Non-Aligned Movement Leaders have wrapped up a summit in Egypt by outlining their visions for the future of the group. More than 50 heads of state outlined met for two days at the Red Sea resort of Sharm el-Sheikh.
The final session of the Non-Aligned Movement Summit was a day of summarizing and looking to the future by the dozens of world leaders gathered in Sharm el-Sheikh, Egypt.
Egyptian President Hosni Mubarak noted the Non-Aligned Movement is" alive and well".
He says the summit shows the movement's importance as a conscience for humanity, embodying the goals of peace, justice, security and an honorable life. He says the summit discussed issues of peace and development and the yearning of our peoples for a better future in a more just and secure world, where poverty and racism are banished ... He said we must now work hand in hand to achieve our goals, together.
Leaders representing each continent described their views of global challenges.
The King of Swaziland, Mswati III, spoke for Africa.
"Most of the challenges we face as nations [revolve] around the state of our economies," King Mswati III said. "Clearly, we need to put more effort into boosting our economies, because when we grow the economy, we also address issues of poverty. The time has come for developing nations to adopt a common strategy, generate ideas, share experiences and speak with one voice, when we approach international finance institutions for funding our projects…"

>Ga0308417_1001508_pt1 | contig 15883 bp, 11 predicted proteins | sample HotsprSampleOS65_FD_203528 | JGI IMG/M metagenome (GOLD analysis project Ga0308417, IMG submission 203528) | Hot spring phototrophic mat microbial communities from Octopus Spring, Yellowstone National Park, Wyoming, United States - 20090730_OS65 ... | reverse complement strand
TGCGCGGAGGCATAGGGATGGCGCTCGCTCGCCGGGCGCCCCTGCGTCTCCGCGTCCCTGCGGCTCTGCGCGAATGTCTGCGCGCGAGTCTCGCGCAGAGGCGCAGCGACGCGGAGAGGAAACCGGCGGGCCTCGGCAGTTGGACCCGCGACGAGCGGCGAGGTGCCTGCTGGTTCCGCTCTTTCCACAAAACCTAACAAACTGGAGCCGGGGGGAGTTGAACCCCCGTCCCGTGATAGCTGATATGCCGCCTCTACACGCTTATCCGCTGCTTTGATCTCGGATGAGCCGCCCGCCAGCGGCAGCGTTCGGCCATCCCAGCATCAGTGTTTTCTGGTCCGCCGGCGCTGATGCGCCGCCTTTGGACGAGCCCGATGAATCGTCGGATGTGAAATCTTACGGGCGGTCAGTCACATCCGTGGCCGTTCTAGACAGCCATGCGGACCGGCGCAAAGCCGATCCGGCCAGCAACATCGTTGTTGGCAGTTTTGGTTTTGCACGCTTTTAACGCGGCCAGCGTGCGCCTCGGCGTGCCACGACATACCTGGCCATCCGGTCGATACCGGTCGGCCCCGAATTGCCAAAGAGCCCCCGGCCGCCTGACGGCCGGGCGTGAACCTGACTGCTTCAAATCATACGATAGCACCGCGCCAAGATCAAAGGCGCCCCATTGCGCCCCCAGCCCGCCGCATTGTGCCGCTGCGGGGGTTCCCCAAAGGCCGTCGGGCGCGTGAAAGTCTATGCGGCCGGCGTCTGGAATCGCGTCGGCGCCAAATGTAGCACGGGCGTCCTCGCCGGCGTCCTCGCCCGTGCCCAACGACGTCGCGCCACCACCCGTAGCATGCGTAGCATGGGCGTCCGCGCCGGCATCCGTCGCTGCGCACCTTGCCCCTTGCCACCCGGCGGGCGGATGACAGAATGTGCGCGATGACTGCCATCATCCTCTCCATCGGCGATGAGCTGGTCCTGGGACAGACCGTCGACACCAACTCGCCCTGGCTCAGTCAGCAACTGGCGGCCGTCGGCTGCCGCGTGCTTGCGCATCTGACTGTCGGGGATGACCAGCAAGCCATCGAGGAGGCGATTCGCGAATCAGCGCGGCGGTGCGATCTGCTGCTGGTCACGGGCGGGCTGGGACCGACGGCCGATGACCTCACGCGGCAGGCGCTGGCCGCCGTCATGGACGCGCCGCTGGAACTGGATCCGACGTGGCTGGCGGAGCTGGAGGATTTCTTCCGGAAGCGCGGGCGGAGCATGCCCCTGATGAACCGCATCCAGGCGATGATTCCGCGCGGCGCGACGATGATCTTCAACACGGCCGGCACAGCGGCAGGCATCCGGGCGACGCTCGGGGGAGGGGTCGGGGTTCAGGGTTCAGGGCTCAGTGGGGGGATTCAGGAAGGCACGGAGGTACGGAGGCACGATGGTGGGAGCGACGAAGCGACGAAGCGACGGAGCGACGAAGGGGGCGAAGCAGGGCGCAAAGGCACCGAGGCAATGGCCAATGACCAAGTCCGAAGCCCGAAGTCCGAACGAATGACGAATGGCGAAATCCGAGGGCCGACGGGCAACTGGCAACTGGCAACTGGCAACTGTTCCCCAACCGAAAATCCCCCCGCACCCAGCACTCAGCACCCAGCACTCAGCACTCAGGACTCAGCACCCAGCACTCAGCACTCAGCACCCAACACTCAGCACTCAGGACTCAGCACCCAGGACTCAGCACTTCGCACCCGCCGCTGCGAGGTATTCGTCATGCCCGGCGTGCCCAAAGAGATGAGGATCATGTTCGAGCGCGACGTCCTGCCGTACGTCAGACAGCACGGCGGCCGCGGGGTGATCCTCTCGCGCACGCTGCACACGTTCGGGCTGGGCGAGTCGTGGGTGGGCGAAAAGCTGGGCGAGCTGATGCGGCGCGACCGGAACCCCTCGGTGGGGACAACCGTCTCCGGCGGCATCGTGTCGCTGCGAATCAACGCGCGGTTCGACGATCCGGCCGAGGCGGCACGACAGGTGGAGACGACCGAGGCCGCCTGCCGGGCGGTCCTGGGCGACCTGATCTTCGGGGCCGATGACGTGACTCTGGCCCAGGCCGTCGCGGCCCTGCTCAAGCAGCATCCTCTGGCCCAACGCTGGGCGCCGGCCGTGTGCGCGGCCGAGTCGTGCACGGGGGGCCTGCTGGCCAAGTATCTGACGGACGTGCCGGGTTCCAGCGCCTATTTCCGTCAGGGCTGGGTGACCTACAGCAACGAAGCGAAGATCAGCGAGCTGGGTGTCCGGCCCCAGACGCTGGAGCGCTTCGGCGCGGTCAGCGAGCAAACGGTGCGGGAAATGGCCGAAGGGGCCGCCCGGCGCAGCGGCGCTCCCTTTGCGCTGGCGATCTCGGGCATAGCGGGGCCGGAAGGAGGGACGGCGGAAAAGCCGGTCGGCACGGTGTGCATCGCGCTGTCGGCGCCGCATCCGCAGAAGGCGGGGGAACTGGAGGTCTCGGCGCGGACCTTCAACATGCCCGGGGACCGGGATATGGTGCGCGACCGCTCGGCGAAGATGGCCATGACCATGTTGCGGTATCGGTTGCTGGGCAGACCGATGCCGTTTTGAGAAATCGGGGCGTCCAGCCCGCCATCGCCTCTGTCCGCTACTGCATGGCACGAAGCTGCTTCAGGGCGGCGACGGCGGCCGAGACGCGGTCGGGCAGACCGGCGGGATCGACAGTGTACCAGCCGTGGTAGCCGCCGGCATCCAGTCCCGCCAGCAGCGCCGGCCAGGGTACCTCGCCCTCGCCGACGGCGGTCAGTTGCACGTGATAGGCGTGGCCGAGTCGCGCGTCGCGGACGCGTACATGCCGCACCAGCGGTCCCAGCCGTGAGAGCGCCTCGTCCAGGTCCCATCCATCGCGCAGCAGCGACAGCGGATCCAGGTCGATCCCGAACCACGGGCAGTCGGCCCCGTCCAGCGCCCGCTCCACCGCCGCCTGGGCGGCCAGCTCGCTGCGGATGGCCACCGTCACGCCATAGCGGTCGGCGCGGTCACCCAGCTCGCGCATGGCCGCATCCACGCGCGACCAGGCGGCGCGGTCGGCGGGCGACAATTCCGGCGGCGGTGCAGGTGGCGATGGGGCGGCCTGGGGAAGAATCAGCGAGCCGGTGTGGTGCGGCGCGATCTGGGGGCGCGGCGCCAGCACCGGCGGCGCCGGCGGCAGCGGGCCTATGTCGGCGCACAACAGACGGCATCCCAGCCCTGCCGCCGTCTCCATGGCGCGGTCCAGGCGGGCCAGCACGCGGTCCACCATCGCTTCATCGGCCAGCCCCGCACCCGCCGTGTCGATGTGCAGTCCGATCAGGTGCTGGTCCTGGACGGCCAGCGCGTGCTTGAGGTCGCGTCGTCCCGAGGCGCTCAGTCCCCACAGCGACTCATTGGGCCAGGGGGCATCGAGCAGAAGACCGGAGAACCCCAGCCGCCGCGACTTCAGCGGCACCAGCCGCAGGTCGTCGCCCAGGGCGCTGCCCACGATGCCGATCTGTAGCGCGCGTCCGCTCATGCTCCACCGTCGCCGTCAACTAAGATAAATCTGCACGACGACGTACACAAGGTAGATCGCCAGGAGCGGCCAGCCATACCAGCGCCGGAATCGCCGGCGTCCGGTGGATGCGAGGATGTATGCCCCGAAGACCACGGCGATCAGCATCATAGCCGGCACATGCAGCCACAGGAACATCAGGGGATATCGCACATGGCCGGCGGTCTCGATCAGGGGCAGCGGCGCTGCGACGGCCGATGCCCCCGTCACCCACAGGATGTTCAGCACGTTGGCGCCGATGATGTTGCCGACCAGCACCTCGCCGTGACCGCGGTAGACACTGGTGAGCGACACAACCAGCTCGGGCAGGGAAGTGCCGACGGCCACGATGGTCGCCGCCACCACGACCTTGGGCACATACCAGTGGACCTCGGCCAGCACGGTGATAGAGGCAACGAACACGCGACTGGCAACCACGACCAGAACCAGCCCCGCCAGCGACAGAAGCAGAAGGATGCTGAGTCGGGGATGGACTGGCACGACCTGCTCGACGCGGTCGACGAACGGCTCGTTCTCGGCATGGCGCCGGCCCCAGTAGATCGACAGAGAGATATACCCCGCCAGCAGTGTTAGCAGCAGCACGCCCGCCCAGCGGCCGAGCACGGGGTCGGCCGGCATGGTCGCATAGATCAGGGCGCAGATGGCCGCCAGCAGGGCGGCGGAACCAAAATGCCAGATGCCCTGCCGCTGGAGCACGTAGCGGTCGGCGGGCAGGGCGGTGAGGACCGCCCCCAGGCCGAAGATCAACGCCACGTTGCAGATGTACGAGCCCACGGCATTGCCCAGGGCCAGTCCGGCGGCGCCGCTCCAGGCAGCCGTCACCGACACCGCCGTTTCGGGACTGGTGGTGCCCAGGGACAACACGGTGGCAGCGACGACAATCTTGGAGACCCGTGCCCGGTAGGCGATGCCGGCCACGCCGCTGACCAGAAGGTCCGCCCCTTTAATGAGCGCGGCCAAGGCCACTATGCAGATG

Malaysian Prime Minister Mohamed Najib Bin Abdul Razak focused on the history of the Non-Aligned Movement.
"The genesis of the non-aligned movement can be traced back to Asia, the birthplace of the Bandung principles of 1955, which served as the eternal raison-d'etre foundation of our movement. Asian countries ... which represent almost two-thirds of the global populace, having stood behind [the Non-Aligned Movement] since its inception ..." Mr. Najib said.
Belarus Foreign Minister Sergei Martynov, the only European member of the Non-Aligned Movement, noted the world is no longer caught in the divisive logic of the Cold War, which brought about formation of the group.
"The countries of [the Non-Aligned Movement] are no longer caught between the two political and military fires ... We and the world are way past simplistic division lines," Martynov said. "Now, the very logic of history calls for [the Non-Aligned Movement] to step in and lead the way ... We believe that one day, we will witness a transition from the Non-Aligned Movement to the non-aligned world ... the world non-aligned with violence, intimidation, fear, bigotry, haughtiness, intolerance and hypocrisy."
Iranian Foreign Minister Manouchehr Mottaki thanked leaders of the movement for expressing sympathy after Wednesday's tragic plane crash near the Iranian city of Qazvin, and invited them to the next summit in 2012, to be held in Tehran.